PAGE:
Baselworld Vs. Art Basel: A Look Between The 2015 Fairs
I have been involved in the watch world for 26 years; my first visit to Baselworld (which was called the Basel Fair for some of that time) was in 1991.
The massive fair halls have undergone two major reconstructive changes during this long period in addition to several smaller updates. The last major reconstruction was finished in 2013.
Designed by Swiss architects Herzog & de Meuron, the main change (from the outside at least) occurred in and around Hall 1, where another floor was added to form an overpass over and across the Messeplatz to connect it to what was formerly Hall 3 (but is now known as Hall 1 “south”) across the street. The street as such disappeared to become what the fair calls the City Lounge.
Trams, but not traffic, still pass through the City Lounge, which was covered by a large roof with an opening in the center to allow for light that visitors have come to commonly call the Bird’s Nest. Coincidentally (or not), Herzog & de Meuron was also responsible for the Beijing Olympic stadium, which has also come to be known as the Bird’s Nest.
While Baselworld boasts a total of 140,600 square meters of exhibition space across six halls plus The Palace, Art Basel – which was established in 1970 by Basel art gallerists Ernst Beyeler, Trudi Bruckner, and Balz Hilt – needs only about 25,000 square meters and two exhibition halls (1 and 2).
Art Basel comprises 284 galleries from 33 countries exhibiting the work of more than 4,000 artists. Baselworld is much larger with 1,500 exhibitors from just about everywhere.
In no way was I prepared for how the complex looks when Art Basel is on compared to how I know it during the hustle and bustle of Baselworld.
The forty-sixth edition of Art Basel lasted six days and attracted 98,000 visitors. Baselworld 2015, on the other hand, lasted eight days (plus an additional press day) and attracted 150,000 visitors.
Perhaps this is why the pace, comparatively speaking, seemed absolutely languid. Rather than rushing to fit ten appointments in a day, the visitors to Art Basel seem to be browsing, shopping, and looking. They didn’t seem to be trying to get massive amounts of business meetings accomplished; in many cases they were either gawking at the art or contemplating buying it.
Or simply chatting. Or so it seemed to me.
Audemars Piguet: Importing boulders from the valley
Audemars Piguet has been a global “associate partner” to Art Basel since 2014. This means that it supports all three of the organization’s fairs (Miami, Basel, and Hong Kong).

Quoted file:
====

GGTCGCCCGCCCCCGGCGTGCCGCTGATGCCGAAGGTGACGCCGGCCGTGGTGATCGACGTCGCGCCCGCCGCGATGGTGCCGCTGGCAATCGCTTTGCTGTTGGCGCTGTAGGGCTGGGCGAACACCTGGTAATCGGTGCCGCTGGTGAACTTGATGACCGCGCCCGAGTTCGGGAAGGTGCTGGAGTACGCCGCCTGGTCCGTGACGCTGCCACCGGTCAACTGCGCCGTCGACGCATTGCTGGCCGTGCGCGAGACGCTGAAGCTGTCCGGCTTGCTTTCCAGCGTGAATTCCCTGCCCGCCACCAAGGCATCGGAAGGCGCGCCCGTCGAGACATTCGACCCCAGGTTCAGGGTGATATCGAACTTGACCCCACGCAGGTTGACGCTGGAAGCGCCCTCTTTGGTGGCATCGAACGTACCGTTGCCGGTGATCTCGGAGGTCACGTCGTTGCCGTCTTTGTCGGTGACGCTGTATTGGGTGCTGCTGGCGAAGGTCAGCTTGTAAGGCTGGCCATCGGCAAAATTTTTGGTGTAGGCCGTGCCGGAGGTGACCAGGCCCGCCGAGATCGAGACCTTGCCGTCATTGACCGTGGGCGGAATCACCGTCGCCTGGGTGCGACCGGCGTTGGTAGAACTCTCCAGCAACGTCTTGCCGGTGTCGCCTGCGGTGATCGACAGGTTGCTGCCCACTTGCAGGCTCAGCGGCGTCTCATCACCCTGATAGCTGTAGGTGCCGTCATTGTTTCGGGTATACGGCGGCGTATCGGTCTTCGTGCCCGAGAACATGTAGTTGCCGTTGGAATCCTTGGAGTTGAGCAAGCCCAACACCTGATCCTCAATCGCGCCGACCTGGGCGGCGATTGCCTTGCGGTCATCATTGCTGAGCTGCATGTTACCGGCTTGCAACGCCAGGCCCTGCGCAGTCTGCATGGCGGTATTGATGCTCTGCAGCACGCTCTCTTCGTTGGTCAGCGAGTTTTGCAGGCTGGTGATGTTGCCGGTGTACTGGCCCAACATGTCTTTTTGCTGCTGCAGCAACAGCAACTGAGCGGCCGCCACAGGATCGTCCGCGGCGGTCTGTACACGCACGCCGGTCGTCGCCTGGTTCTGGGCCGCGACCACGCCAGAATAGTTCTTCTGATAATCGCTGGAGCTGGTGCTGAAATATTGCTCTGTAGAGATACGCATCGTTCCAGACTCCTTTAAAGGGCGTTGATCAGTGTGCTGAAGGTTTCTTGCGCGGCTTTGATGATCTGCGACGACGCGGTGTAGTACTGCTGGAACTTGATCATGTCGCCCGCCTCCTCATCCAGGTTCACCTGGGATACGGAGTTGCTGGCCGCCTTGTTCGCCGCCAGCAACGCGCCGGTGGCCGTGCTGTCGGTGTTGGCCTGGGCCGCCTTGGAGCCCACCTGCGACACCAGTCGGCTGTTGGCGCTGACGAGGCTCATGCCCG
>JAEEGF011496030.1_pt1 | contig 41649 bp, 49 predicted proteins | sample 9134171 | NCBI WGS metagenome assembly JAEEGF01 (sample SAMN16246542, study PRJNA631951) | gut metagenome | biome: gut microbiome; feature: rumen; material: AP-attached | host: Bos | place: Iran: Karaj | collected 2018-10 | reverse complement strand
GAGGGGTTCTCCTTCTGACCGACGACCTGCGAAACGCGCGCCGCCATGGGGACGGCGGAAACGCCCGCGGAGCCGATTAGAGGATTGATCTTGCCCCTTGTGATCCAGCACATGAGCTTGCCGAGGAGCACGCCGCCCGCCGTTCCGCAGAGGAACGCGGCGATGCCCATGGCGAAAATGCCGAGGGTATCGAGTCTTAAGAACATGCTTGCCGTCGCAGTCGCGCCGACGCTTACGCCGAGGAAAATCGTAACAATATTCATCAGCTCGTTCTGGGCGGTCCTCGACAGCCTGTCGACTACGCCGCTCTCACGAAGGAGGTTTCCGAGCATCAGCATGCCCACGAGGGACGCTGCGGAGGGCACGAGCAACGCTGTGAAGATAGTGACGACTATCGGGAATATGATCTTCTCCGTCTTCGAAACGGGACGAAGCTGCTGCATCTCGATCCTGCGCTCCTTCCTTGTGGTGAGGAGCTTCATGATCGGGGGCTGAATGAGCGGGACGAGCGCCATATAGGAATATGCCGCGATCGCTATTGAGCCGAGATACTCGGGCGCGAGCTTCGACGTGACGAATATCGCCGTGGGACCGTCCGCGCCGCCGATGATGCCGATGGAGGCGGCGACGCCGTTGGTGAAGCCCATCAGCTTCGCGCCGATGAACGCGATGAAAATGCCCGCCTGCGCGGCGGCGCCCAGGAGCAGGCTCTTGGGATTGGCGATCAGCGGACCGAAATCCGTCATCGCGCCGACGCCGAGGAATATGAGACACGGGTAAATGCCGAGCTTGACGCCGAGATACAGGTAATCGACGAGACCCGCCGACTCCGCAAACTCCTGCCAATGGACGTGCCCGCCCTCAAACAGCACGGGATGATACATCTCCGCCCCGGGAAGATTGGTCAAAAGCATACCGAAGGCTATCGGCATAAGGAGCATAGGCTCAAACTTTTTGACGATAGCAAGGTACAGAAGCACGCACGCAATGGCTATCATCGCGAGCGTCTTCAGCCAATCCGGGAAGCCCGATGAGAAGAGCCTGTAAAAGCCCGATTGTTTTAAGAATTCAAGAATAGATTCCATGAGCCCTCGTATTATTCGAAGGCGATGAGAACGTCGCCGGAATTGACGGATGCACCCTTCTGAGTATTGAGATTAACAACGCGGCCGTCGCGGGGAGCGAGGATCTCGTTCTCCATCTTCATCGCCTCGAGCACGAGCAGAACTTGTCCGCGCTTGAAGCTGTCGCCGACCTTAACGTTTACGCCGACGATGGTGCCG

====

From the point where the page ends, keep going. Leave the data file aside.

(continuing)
As such, it merits a booth in the collector’s lounge of all three fairs alongside the other sponsors’ booths. The concept of this year’s booth, entitled “Mineral Lab,” is to bring the Vallée de Joux to the fair. French designer Mathieu Lehanneur shaped a great part of the artistic visuals of the Audemars Piguet booth. Making the trip to Le Brassus, Lehanneur remained for an extended period to better understand both the traditional brand and its remote Vallée de Joux surroundings.
Lehanneur settled on the rocks of the thousand-meter-high valley as his focal point. He finds the Joux rocks of utmost importance in understanding the origins of Audemars Piguet’s horological art – much like board member Olivier Audemars, who said, “We asked Mathieu Lehanneur to come and spend some time in the Vallée de Joux, to walk and to try to express what for him was the quintessence of Le Brassus. This idea of the rocks came, so, basically, he used the same technique that paleontologists use to get prints . . . ”
To express the idea, instead of exporting a few of the large rocks – boulders, actually – from the Vallée de Joux to Basel or Miami Beach, Lehanneur took silicon molds of actual boulders he found in the remote Swiss valley and recreated them in his Paris studio using crushed stone powder mixed with resin. This process also allowed the rocks to be hollow and have more practical uses, like as a display background for iPads.
No matter how real they look, they are definitely very light, especially compared to actual boulders!
“This retains the DNA of the rocks,” says Lehanneur. “Le Brassus is a tiny place on earth set in the midst of strong and violent nature. I tried to show the contrast, the balance between the sophistication of the items Audemars Piguet creates and the violence of the nature it is surrounded by.”